The five basic functions include the development of the strategy, delivery functions, metadata production, metadata's support model and the consumption processes of metadata. Each of these map to an associated function related to the business of metadata. These associations include business development, procurement of raw materials, development of products and services and, finally, the delivery of the end-user experience or solutions. Each of these areas must be addressed by the implementation but the sequencing does not indicate a linear progression. Strategy comes first, but once you complete some of the strategic components you can start some of the delivery functions. The order, progression and dependency of the functions will depend on your culture, experience, and staffing.
A strategy is a long-term plan of action designed to scope the metadata effort in order to achieve the ultimate goal of supporting the competitive advantage of the business itself. The process of creating a strategy generally involves setting targets, performing gap analysis, formulating the business strategy and implementation. While some information workers view strategy as the development of goals, objectives and mission statements, the reality is that strategy includes so much more. The following list is a collection of activities that should be addressed early in the development of the enterprise metadata strategy.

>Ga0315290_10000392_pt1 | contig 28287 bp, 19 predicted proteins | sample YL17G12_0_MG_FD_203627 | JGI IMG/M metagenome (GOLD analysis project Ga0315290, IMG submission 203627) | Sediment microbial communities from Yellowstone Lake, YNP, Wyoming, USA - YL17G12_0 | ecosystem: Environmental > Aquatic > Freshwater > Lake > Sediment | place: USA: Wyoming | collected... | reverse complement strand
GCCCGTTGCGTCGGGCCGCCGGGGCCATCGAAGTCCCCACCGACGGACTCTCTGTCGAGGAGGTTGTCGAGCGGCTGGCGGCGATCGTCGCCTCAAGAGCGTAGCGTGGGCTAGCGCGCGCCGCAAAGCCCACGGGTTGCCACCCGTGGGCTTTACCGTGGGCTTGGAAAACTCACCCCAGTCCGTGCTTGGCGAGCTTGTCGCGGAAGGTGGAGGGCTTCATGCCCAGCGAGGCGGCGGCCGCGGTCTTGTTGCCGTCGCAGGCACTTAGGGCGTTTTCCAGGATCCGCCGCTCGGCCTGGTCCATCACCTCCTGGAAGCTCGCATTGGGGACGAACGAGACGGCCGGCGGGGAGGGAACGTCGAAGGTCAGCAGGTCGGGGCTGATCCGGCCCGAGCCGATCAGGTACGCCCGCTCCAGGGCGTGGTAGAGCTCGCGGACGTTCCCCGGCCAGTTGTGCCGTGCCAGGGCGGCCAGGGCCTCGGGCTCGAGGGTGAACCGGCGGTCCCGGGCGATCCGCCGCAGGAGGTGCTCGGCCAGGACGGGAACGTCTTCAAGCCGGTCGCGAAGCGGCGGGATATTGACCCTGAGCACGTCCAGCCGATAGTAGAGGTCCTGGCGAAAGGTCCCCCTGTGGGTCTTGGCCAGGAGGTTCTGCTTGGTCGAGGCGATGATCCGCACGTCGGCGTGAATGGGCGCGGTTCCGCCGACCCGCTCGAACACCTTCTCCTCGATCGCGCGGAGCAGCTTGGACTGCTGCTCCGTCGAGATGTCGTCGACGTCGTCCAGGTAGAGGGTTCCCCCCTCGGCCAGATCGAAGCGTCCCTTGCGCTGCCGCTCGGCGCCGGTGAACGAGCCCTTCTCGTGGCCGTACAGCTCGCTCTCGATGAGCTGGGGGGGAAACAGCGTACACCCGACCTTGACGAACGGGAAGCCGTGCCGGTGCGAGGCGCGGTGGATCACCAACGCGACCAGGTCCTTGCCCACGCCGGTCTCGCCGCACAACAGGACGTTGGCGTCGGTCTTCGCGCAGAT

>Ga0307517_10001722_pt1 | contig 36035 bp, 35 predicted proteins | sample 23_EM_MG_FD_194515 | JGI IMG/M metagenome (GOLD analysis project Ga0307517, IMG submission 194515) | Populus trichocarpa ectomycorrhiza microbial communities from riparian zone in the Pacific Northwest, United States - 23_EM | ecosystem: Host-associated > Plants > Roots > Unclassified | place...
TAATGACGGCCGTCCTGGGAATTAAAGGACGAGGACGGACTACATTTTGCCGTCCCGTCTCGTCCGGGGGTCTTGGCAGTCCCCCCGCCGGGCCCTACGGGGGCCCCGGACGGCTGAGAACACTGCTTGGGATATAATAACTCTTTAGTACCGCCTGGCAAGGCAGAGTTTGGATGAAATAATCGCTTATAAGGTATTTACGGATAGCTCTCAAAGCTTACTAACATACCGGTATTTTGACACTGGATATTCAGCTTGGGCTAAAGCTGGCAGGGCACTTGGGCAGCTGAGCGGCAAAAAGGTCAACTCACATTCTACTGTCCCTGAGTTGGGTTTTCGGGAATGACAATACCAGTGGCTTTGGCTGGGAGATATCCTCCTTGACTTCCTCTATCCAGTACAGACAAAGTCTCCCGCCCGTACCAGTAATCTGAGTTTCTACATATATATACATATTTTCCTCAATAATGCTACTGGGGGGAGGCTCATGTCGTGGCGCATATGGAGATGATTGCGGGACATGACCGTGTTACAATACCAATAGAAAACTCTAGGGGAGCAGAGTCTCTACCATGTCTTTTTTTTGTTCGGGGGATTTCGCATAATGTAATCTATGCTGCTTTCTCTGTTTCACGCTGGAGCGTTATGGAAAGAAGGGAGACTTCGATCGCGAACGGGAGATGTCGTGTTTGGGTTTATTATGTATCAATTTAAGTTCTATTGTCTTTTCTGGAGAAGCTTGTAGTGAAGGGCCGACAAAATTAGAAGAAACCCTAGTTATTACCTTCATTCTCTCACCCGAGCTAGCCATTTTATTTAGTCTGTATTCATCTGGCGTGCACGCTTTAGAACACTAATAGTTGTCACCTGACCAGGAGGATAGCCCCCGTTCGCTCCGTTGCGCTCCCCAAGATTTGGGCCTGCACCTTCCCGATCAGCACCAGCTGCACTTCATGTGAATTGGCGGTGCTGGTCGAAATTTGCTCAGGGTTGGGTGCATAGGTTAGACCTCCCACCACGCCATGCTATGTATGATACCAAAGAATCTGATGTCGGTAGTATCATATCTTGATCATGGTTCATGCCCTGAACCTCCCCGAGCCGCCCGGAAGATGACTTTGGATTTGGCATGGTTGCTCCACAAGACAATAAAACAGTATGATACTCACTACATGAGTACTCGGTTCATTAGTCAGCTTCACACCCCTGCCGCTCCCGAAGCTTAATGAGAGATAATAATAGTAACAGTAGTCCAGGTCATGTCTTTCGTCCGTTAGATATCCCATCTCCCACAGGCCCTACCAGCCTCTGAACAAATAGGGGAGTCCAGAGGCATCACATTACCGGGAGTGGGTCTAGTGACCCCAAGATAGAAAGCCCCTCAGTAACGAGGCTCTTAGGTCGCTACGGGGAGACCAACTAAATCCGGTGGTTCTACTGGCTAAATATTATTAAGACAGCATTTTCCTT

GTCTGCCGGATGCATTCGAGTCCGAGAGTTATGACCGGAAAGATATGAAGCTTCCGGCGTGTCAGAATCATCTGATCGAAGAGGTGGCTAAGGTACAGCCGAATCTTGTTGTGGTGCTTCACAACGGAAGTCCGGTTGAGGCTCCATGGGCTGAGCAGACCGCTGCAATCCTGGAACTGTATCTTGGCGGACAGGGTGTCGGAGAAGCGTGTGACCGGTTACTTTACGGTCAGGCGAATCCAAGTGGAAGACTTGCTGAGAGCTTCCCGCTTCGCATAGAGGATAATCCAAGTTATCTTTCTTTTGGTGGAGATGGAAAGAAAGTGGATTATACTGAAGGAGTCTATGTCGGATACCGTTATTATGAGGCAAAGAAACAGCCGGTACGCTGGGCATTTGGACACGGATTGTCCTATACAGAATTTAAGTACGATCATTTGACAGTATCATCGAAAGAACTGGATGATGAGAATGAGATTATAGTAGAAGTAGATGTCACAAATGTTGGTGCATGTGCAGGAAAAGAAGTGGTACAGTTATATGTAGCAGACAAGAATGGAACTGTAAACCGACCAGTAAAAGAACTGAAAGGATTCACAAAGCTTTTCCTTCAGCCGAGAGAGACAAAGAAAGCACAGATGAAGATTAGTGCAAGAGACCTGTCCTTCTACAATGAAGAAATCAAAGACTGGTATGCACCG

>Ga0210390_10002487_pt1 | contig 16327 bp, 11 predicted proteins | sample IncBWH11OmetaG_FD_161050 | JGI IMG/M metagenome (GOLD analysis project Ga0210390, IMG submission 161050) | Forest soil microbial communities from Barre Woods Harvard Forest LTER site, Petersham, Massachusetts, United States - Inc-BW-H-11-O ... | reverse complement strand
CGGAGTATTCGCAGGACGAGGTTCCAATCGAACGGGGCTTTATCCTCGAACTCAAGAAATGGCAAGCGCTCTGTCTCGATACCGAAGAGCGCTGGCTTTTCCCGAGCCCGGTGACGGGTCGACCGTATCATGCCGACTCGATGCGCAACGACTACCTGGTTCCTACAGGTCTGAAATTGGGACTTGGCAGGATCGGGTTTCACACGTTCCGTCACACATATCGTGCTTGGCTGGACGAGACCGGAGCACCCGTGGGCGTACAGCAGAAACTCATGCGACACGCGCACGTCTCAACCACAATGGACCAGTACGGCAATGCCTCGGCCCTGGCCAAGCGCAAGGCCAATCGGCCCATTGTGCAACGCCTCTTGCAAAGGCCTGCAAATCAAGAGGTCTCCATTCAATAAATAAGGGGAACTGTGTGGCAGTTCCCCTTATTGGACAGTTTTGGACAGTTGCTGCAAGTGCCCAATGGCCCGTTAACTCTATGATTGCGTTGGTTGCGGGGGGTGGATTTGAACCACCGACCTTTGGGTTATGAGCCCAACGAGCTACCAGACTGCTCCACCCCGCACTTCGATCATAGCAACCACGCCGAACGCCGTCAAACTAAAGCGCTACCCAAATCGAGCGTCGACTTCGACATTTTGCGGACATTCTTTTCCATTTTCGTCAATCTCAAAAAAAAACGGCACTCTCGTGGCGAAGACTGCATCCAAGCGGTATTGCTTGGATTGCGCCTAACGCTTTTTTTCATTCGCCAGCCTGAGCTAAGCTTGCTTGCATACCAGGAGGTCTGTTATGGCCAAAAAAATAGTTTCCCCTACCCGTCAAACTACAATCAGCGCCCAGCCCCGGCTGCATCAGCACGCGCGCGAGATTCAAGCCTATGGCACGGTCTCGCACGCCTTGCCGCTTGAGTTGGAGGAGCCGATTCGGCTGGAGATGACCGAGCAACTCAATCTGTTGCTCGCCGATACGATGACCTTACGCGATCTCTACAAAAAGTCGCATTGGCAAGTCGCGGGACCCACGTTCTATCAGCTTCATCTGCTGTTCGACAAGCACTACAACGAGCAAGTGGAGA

- Establish ownership and sponsorship of the program.
- Establish the core team and associated staff.
- Conduct a needs analysis along with educating the organization.
- Review the information management, security and architecture policies.
- Identify the inventory of the standard measurements of performance.
- Develop the business case for metadata solutions.